Turkey is undoubtedly one of the most powerful countries to visit because of its remarkable diversity. It’s hard to compile a list of cities to see in Turkey because each town (and even district within cities) in this fascinating country is distinct and offers visitors a unique taste of Turkish culture.
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Istanbul is the top destination for the great majority of tourists, whereas places like Bursa and Trabzon are ignored. However, there’s no reason not to visit some of Turkey’s lesser-known cities if you have the time. Each of these stunning cities may be found throughout Turkey’s magnificent land.
“If you have the time” is the key point here. Because Turkey is such a large country, several of the Turkey cities and towns on this list will need you to drive (if you have a rental car) or take buses or trains for long distances. But once you’ve visited each of these Turkish cities, you’ll see why we advised going such a long distance!
Turkey has a lengthy and fascinating history, as you will learn as you read (or may already know if you have visited Turkey). Many people have called Anatolia home, from prehistoric civilizations to the mighty empires of the Ottomans and Roman. This has caused a cultural and historical richness in modern-day Turkey, differentiating each of the cities on this directory.
The east & west, the north and south, are very distinct, and many people feel as if they are entering a new nation each time, they travel through them.
After that, it’s time to explore Turkey’s most underrated cities…
Bursa was given the moniker “Yeşil Bursa” because of the numerous parks and magnificent mountains inside and around the city (Green Bursa). It was initially the capital of the Ottoman state, and its importance as an industrial powerhouse is even felt now.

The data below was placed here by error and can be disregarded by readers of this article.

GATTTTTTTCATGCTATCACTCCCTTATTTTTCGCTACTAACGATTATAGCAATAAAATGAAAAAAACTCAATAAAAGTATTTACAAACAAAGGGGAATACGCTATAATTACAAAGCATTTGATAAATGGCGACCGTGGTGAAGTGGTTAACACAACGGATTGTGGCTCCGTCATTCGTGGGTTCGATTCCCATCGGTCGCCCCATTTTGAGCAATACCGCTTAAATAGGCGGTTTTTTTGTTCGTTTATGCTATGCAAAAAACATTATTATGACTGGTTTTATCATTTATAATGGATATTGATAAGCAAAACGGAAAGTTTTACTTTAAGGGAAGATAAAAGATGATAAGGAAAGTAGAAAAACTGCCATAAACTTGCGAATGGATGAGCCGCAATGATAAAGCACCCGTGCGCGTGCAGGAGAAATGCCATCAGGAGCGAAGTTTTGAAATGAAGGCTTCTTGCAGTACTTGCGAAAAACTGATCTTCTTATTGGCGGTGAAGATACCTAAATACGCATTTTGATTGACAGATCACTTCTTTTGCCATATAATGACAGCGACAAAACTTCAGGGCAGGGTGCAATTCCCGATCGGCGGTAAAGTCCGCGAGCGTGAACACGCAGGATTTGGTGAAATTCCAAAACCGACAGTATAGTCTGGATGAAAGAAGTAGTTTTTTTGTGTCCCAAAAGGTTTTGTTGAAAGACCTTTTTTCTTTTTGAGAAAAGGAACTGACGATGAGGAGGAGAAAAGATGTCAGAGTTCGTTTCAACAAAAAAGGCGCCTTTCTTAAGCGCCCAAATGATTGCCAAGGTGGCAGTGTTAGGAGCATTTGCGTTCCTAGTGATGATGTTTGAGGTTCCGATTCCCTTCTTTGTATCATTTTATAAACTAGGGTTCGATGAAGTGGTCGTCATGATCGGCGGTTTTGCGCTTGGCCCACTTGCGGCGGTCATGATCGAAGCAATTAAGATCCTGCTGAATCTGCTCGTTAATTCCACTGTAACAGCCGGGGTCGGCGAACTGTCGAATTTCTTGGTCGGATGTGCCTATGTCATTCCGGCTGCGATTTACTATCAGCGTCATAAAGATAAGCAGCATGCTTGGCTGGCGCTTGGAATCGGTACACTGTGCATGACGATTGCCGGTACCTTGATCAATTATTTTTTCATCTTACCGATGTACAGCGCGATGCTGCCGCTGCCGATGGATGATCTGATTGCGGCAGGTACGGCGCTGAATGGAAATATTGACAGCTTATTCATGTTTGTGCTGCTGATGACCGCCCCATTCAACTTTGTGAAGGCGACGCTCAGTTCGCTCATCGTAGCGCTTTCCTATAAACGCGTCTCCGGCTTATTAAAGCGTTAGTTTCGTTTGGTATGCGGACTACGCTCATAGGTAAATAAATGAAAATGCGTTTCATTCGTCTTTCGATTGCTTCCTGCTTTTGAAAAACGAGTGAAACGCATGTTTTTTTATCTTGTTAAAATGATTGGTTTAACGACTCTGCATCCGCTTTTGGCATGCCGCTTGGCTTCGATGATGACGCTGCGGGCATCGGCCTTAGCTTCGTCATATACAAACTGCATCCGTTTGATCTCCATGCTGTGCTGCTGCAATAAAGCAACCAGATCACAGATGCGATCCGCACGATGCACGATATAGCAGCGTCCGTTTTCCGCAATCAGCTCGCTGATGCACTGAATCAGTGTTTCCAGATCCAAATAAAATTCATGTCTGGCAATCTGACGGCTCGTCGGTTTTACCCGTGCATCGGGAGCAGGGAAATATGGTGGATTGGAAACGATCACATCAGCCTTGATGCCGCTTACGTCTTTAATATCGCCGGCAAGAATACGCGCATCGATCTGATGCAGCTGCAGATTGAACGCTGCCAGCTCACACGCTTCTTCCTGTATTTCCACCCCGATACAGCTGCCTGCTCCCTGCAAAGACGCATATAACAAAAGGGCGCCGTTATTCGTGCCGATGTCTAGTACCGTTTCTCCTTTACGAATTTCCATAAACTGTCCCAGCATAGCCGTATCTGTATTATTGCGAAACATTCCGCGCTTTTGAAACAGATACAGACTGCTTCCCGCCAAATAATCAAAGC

In the wintertime, the ski resort of Mount Uludag, which disregards it, is a popular destination for skiers. The mountain gives relief from the heat and incredible mountain views in the summer. Take the teleferik to the top.
Cumalkizik is a restored Ottoman town just outside the city centre with quaint cobblestone streets that provide a look into the usual Turkish way of life; come here for the large village breakfast buffets.
Ebru paintings, filmography, pottery and tiles, calligraphy, metalwork, and Ottoman-period antiquities may all be found in the Kayhan Bazaar. Also, don’t miss out on the natural thermal baths and hammams!
Trabzon is located on the Black Sea in northeastern Turkey, and the Pontic Mountains pass through it, creating a hill-station-like feel.
The location offers a distinct perspective of Turkey, with plenty of quiet moments. Explore the Sumela Monastery, founded by the Greek Orthodox Church in 346 AD.
Spend the night at the Uzun Göl or Long Lake, enjoy the sunset over the Black Sea in Boztepe, and pay your respects to the nation’s founding father at the Trabzon Ataturk Kosku museum. In addition to Istanbul, Trabzon is one of the greatest Turkish cities to visit. It also boasts its own Hagia Sophia, which is not the same as the one in Istanbul!
Kusadasi (Aydin Province)
Kusadasi is a busy and entertaining city to visit, and it is a popular holiday destination because of the various package-tour companies.
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Tourists may enjoy a variety of hotels, restaurants, pubs, and nightclubs along the shore, with the party scene being particularly memorable. & it’s important to note that, despite all these amenities, Kusadasi (Aydin) is still less popular than its neighbours, Izmir and Mugla.